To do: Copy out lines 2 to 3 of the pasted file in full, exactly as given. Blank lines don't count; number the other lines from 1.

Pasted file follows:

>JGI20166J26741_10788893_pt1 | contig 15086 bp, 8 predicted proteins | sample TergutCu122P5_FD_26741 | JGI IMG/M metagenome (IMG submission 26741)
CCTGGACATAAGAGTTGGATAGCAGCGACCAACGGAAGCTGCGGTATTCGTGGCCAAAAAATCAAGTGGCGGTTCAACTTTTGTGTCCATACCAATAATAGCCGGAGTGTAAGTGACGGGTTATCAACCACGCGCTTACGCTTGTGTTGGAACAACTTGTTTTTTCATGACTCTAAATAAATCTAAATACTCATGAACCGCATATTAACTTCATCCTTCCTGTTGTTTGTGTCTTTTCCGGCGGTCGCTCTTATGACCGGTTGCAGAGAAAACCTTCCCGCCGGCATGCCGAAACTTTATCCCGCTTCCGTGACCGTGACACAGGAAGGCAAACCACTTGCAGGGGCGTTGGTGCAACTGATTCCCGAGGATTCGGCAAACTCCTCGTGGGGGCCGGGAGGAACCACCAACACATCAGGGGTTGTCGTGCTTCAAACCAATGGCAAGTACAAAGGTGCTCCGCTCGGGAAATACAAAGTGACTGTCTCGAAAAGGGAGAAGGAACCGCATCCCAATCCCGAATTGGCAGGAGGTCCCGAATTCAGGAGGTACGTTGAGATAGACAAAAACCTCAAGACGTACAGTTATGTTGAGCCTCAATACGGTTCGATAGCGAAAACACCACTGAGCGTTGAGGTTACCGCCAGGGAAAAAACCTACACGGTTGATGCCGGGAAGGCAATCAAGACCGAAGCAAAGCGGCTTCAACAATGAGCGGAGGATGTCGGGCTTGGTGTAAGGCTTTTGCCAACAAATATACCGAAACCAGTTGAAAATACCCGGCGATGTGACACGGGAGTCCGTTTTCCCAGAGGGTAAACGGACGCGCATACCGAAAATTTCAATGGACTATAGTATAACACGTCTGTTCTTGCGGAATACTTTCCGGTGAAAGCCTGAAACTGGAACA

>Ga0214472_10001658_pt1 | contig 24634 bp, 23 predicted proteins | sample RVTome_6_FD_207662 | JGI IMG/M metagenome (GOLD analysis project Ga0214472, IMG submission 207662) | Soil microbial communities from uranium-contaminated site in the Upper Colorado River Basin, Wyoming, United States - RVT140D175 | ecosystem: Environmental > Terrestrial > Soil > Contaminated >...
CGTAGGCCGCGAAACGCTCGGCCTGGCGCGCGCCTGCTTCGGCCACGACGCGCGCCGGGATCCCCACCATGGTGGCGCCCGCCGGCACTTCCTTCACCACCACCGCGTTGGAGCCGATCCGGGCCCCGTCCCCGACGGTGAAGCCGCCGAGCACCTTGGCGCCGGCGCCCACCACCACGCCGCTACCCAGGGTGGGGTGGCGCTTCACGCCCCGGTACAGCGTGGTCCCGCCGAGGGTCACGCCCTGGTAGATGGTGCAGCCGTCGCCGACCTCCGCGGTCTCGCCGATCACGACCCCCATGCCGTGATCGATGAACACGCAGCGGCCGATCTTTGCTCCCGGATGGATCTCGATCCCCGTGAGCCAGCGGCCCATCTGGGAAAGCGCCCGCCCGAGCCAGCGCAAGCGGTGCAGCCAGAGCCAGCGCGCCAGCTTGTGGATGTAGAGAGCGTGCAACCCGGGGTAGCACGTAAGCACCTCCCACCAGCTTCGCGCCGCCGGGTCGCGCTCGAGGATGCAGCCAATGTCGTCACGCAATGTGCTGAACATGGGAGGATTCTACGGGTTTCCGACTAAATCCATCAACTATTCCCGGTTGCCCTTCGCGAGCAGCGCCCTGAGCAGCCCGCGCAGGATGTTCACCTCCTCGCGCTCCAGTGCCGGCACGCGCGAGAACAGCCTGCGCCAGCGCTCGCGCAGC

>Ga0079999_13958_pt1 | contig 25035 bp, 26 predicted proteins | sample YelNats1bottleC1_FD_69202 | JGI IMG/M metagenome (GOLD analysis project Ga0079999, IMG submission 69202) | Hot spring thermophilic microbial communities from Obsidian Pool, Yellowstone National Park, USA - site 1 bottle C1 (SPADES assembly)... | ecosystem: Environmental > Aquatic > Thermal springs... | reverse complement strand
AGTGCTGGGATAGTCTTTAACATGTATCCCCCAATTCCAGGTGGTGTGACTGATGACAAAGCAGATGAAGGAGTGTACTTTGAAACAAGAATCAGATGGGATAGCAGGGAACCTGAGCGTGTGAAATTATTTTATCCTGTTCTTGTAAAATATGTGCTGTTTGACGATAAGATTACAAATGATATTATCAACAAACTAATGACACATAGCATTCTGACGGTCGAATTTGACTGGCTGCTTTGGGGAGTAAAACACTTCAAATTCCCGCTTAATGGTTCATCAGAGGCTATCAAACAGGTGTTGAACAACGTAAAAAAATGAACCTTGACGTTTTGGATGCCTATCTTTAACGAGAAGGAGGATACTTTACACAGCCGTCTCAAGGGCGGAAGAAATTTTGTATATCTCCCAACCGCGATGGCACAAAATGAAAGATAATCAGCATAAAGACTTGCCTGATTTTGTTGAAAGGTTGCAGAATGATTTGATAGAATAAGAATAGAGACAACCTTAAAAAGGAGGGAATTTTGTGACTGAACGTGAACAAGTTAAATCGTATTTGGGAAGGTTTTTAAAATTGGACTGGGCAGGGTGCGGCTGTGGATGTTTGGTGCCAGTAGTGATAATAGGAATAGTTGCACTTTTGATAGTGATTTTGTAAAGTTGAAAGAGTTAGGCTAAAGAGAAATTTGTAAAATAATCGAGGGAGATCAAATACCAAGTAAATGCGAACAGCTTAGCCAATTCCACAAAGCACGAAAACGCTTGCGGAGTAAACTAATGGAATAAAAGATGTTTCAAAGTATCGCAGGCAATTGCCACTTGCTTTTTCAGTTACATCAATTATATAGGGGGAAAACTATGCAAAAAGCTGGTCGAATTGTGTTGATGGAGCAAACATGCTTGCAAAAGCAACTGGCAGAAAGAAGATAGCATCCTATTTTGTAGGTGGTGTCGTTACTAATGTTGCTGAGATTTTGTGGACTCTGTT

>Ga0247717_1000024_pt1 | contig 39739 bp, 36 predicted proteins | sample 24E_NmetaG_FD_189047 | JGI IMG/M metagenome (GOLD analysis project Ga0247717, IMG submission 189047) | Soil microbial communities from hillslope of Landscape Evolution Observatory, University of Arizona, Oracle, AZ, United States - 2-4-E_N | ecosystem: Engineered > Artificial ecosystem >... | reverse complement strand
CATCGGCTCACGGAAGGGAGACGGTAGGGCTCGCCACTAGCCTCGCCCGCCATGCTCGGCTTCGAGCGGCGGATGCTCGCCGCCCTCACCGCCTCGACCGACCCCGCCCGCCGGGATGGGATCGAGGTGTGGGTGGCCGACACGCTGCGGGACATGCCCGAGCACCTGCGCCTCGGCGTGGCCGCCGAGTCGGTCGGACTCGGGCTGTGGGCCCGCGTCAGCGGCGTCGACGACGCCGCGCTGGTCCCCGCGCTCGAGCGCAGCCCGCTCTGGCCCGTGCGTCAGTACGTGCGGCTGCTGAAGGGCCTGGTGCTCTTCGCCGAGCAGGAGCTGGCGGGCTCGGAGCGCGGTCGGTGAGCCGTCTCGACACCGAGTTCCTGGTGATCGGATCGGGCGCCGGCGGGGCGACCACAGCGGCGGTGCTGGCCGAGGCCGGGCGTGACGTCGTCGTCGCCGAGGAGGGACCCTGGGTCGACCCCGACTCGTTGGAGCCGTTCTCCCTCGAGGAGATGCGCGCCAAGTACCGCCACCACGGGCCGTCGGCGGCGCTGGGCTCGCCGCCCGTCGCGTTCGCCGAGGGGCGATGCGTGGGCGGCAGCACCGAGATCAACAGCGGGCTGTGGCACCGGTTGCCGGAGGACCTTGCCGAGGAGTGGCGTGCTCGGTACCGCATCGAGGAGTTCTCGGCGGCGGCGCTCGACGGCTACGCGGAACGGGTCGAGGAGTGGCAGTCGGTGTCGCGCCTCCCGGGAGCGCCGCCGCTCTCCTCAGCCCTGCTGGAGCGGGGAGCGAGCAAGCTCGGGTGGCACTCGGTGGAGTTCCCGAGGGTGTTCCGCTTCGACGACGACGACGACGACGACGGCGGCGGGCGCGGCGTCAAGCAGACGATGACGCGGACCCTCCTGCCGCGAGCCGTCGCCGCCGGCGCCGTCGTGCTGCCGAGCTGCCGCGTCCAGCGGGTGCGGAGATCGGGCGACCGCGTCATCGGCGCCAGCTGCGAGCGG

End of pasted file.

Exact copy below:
CCTGGACATAAGAGTTGGATAGCAGCGACCAACGGAAGCTGCGGTATTCGTGGCCAAAAAATCAAGTGGCGGTTCAACTTTTGTGTCCATACCAATAATAGCCGGAGTGTAAGTGACGGGTTATCAACCACGCGCTTACGCTTGTGTTGGAACAACTTGTTTTTTCATGACTCTAAATAAATCTAAATACTCATGAACCGCATATTAACTTCATCCTTCCTGTTGTTTGTGTCTTTTCCGGCGGTCGCTCTTATGACCGGTTGCAGAGAAAACCTTCCCGCCGGCATGCCGAAACTTTATCCCGCTTCCGTGACCGTGACACAGGAAGGCAAACCACTTGCAGGGGCGTTGGTGCAACTGATTCCCGAGGATTCGGCAAACTCCTCGTGGGGGCCGGGAGGAACCACCAACACATCAGGGGTTGTCGTGCTTCAAACCAATGGCAAGTACAAAGGTGCTCCGCTCGGGAAATACAAAGTGACTGTCTCGAAAAGGGAGAAGGAACCGCATCCCAATCCCGAATTGGCAGGAGGTCCCGAATTCAGGAGGTACGTTGAGATAGACAAAAACCTCAAGACGTACAGTTATGTTGAGCCTCAATACGGTTCGATAGCGAAAACACCACTGAGCGTTGAGGTTACCGCCAGGGAAAAAACCTACACGGTTGATGCCGGGAAGGCAATCAAGACCGAAGCAAAGCGGCTTCAACAATGAGCGGAGGATGTCGGGCTTGGTGTAAGGCTTTTGCCAACAAATATACCGAAACCAGTTGAAAATACCCGGCGATGTGACACGGGAGTCCGTTTTCCCAGAGGGTAAACGGACGCGCATACCGAAAATTTCAATGGACTATAGTATAACACGTCTGTTCTTGCGGAATACTTTCCGGTGAAAGCCTGAAACTGGAACA

>Ga0214472_10001658_pt1 | contig 24634 bp, 23 predicted proteins | sample RVTome_6_FD_207662 | JGI IMG/M metagenome (GOLD analysis project Ga0214472, IMG submission 207662) | Soil microbial communities from uranium-contaminated site in the Upper Colorado River Basin, Wyoming, United States - RVT140D175 | ecosystem: Environmental > Terrestrial > Soil > Contaminated >...